Free Speech

by Mike Masnick

Filed Under:
eric schmidt, free speech, protect ip


Google Points Out That PROTECT IP Would Be A 'Disastrous Precedent' For Free Speech

from the good-for-google dept

While there have been a a couple of politicians speaking out against the very questionable PROTECT IP Act, we hadn't heard much from various companies that would be seriously impacted by the law. Thankfully, they're starting to speak up, starting with Google. Eric Schmidt warned that passing PROTECT IP would set a "disastrous precedent" for free speech, and that Google would fight against it passing, and suggested the company would fight the law in court if it did pass:
"I would be very, very careful if I were a government about arbitrarily [implementing] simple solutions to complex problems," he said. "So, 'let's whack off the DNS'. Okay, that seems like an appealing solution but it sets a very bad precedent because now another country will say 'I don't like free speech so I'll whack off all those DNSs' -- that country would be China.

"It doesn't seem right. I would be very, very careful about that stuff. If [the UK government] do it the wrong way it could have disastrous precedent setting in other areas."
Of course, the problem here is that those in favor of PROTECT IP don't seem to understand the technology that they're regulating. So they don't realize that they're trying to create a "simple solution to complex problems," and don't recognize that they're effectively breaking the internet and infringing on free speech rights. It's not because they don't like free speech. It's because they don't understand what they're doing, and lobbyists for the entertainment industry insist this is needed to "fight piracy." The problem is that this won't "fight piracy" and will have massive unintended consequences. It's good that Google is willing to make this an issue.

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  1. icon
    The Infamous Joe (profile), 19 May 2011 @ 12:11pm

    Re: Re: Re: NO, IP PROTECT would be distasterous for Google's profits

    It's always refreshing to have an opposing point of view that isn't "omg pirates are thieves!". For that, I thank you. :)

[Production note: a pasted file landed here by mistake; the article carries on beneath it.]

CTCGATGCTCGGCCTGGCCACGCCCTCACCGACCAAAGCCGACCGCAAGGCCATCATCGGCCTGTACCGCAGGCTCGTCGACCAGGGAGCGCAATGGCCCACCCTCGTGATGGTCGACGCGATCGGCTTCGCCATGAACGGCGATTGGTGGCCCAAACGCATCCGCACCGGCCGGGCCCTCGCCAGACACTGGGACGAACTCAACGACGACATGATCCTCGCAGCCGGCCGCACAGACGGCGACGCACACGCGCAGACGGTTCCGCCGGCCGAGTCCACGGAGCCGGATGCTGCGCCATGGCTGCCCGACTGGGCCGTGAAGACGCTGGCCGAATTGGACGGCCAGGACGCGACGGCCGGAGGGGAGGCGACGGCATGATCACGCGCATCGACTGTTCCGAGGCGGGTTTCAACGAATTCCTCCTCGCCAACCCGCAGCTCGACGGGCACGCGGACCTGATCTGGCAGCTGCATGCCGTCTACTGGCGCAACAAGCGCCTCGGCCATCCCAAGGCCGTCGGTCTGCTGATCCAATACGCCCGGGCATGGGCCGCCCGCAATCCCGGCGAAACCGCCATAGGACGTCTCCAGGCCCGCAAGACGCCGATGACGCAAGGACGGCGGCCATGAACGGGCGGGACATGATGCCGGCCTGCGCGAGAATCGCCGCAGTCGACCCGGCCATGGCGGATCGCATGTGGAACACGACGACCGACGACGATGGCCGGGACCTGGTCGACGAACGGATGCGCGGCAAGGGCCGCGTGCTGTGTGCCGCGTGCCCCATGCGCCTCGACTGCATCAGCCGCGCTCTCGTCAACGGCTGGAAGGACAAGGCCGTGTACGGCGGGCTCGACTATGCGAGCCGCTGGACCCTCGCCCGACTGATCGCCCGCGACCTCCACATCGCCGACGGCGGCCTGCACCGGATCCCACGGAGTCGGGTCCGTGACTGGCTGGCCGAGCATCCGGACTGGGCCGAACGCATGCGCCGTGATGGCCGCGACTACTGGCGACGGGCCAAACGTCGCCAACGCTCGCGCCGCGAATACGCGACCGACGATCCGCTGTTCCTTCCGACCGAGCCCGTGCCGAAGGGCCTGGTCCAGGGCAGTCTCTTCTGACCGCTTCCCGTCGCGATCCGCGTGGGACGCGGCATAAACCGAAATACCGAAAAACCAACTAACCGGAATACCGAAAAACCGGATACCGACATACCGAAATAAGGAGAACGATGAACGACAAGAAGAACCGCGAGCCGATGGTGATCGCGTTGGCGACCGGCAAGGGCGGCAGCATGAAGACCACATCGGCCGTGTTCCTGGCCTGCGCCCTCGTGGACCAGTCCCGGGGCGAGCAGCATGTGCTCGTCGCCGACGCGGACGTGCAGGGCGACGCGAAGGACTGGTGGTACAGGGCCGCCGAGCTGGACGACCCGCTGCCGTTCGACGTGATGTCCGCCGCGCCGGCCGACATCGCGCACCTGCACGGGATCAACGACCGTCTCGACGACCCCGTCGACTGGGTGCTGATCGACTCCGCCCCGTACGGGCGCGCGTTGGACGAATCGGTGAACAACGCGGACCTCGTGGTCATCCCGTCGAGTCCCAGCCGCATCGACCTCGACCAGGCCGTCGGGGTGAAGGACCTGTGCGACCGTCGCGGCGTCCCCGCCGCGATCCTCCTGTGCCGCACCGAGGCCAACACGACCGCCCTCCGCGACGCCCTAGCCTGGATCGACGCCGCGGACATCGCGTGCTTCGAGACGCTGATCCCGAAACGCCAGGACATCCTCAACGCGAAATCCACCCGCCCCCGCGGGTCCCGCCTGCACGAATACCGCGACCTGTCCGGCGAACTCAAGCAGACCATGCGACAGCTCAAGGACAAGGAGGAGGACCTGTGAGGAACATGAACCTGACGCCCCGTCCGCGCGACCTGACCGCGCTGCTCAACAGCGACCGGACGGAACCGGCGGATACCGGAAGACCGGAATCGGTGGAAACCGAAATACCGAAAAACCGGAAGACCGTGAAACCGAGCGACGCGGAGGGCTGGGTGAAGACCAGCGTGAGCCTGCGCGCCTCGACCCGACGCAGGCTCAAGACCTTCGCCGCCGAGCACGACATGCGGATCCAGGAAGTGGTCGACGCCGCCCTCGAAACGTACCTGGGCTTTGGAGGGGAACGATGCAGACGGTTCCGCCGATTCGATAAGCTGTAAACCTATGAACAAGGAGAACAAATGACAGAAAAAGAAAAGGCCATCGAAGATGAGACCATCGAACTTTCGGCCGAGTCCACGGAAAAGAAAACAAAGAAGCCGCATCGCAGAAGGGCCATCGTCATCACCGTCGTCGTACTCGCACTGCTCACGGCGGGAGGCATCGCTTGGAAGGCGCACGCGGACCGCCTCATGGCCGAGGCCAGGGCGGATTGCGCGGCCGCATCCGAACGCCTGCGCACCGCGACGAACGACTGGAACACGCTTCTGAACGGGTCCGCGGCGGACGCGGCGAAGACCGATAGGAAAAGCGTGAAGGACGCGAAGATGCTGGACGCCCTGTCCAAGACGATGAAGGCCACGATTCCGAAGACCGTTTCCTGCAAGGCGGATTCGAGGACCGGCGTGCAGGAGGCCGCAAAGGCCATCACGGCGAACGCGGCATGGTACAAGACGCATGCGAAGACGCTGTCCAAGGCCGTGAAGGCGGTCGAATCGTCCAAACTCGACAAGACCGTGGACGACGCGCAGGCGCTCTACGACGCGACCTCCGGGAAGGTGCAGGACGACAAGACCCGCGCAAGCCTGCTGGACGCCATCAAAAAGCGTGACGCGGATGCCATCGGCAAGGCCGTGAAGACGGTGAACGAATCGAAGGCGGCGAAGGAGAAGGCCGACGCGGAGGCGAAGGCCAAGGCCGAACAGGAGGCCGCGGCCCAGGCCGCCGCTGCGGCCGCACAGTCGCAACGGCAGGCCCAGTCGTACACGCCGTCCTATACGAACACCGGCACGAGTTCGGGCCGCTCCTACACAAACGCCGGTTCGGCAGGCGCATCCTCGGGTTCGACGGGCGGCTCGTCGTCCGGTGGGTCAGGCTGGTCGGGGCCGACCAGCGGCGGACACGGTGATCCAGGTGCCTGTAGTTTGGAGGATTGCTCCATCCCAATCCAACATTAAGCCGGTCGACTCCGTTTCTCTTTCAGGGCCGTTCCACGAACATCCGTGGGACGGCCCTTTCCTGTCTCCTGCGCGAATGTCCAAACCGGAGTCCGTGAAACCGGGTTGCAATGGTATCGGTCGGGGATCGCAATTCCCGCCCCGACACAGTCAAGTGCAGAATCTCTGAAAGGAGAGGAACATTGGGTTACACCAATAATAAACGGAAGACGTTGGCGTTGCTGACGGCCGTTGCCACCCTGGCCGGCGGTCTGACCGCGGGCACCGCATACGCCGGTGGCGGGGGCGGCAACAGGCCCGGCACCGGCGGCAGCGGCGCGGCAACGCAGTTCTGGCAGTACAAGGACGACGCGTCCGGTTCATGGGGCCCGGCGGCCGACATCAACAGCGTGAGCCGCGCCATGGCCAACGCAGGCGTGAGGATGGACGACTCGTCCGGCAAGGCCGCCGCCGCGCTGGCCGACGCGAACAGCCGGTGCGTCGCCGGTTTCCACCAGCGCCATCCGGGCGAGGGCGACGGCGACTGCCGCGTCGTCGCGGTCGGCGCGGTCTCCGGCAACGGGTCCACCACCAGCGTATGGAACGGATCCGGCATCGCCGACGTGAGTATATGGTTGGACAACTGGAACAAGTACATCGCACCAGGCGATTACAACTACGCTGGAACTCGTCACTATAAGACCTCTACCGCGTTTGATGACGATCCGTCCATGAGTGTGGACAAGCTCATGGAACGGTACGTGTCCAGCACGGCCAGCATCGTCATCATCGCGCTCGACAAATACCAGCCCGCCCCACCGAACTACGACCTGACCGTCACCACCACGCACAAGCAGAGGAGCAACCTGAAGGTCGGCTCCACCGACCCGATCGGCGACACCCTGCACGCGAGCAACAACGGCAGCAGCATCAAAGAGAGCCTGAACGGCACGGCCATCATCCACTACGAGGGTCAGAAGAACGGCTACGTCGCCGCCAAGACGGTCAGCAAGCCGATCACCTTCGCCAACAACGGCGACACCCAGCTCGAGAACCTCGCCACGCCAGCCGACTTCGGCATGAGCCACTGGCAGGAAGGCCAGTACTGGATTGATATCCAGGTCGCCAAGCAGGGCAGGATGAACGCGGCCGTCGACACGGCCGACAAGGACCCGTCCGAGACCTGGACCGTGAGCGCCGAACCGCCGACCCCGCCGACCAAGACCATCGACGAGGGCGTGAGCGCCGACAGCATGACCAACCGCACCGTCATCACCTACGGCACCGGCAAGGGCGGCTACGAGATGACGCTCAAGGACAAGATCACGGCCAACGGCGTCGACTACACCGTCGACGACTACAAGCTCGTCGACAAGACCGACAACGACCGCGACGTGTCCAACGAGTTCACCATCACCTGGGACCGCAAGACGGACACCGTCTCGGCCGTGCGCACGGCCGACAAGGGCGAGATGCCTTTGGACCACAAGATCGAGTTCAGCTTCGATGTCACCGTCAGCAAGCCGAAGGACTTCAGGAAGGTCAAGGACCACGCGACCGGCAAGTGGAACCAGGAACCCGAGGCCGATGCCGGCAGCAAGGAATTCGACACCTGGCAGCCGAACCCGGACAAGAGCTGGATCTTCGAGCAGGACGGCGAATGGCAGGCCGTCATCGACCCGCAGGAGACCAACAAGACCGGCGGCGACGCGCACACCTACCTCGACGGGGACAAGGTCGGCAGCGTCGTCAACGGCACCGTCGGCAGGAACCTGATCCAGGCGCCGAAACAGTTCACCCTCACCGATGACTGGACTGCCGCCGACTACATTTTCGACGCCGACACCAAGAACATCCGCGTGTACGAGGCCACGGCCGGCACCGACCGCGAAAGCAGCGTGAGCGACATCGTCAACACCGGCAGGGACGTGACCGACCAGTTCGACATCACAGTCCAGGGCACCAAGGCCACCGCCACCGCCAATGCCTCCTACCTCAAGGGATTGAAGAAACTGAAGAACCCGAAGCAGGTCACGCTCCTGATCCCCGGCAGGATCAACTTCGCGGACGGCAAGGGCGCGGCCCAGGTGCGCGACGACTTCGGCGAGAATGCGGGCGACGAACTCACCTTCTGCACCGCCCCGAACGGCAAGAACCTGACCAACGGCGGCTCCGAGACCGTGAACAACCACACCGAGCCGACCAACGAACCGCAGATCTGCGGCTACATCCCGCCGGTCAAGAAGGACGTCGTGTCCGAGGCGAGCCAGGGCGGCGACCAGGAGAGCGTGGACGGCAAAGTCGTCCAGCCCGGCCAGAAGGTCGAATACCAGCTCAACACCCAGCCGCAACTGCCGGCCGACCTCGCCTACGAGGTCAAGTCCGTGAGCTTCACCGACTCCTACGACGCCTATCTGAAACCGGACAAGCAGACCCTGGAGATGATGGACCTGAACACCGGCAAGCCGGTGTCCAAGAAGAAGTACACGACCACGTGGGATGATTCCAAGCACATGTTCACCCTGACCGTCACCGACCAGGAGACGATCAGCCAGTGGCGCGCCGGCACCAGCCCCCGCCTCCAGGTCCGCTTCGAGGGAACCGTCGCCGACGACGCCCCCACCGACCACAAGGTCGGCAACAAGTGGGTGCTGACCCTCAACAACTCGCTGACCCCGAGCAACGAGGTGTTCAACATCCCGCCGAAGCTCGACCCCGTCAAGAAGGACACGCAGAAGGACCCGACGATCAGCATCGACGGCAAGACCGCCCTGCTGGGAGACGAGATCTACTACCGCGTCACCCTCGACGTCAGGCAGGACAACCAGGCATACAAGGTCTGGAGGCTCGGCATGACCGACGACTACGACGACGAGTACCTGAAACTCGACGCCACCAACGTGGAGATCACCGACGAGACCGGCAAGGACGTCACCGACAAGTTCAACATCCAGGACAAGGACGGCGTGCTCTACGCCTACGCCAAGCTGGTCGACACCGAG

I'm thinking of it kind of like a physical store:

    This is your first logic mistake. Whenever (ever!) you try an equate scarce goods to infinite goods, it's broken. (Admittedly, I've done it on several occasions!)

    My album is definitely not as good as any Zeppelin album

    If your music isn't as good as another band's music then don't blame piracy for when I pick it over yours-- blame your lack of talent. This is how the market should work. The current system can be gamed; You can, as you said, try and sell your music at a lower price than a more talented band or you can dump tons of money into marketing to "sell" a mediocre band. In a world where music isn't sold, but used as marketing, only good music will survive because music will be consumed based solely on its own merits. Surely this is the ideal situation, yes?

    I don't think the current scenario is necessarily bad on the whole, just that it's not the wonderland for indies that it's sometimes made out to be.

    I slightly disagree. I think that at the present time a forward-looking, talented artist could make a killing for exactly the reason you stated above-- you would undercut the competition drastically. You should also factor in the goodwill you'd gain by legally allowing your music to be shared. Of course, this doesn't help an artist with no talent-- which is what I feel the *real* fear of piracy stems from. (perhaps, subconsciously) I emphasize at the present time because I foresee the level playing field in the future so the goodwill will evaporate (it will be normal) and it's hard to undercut 'free'. So many business models that will work today *can* bank on the goodwill of the fans for not attacking 'pirates'. (or, even better, intentionally sharing their music for free) Strike while the iron is hot, and all that. :)

    Some posters' names are links to their music/art/blog/whatnot

    I said many, not all, and I specifically said the artists that come here and wail about the evils of piracy. Then again, maybe I answered my own question-- perhaps those artists are so afraid of 'lost sales' (and they think everyone here at TD is pirates) that they don't want us to know about it. Who knows.

    I've saved a link to your site to Springpad, my cloud brain of choice, and will check it out. I encourage you to make an account here and participate in more discussions-- it gets old only hearing "nu-uh!" and "you're all thieves!" from people who disagree.

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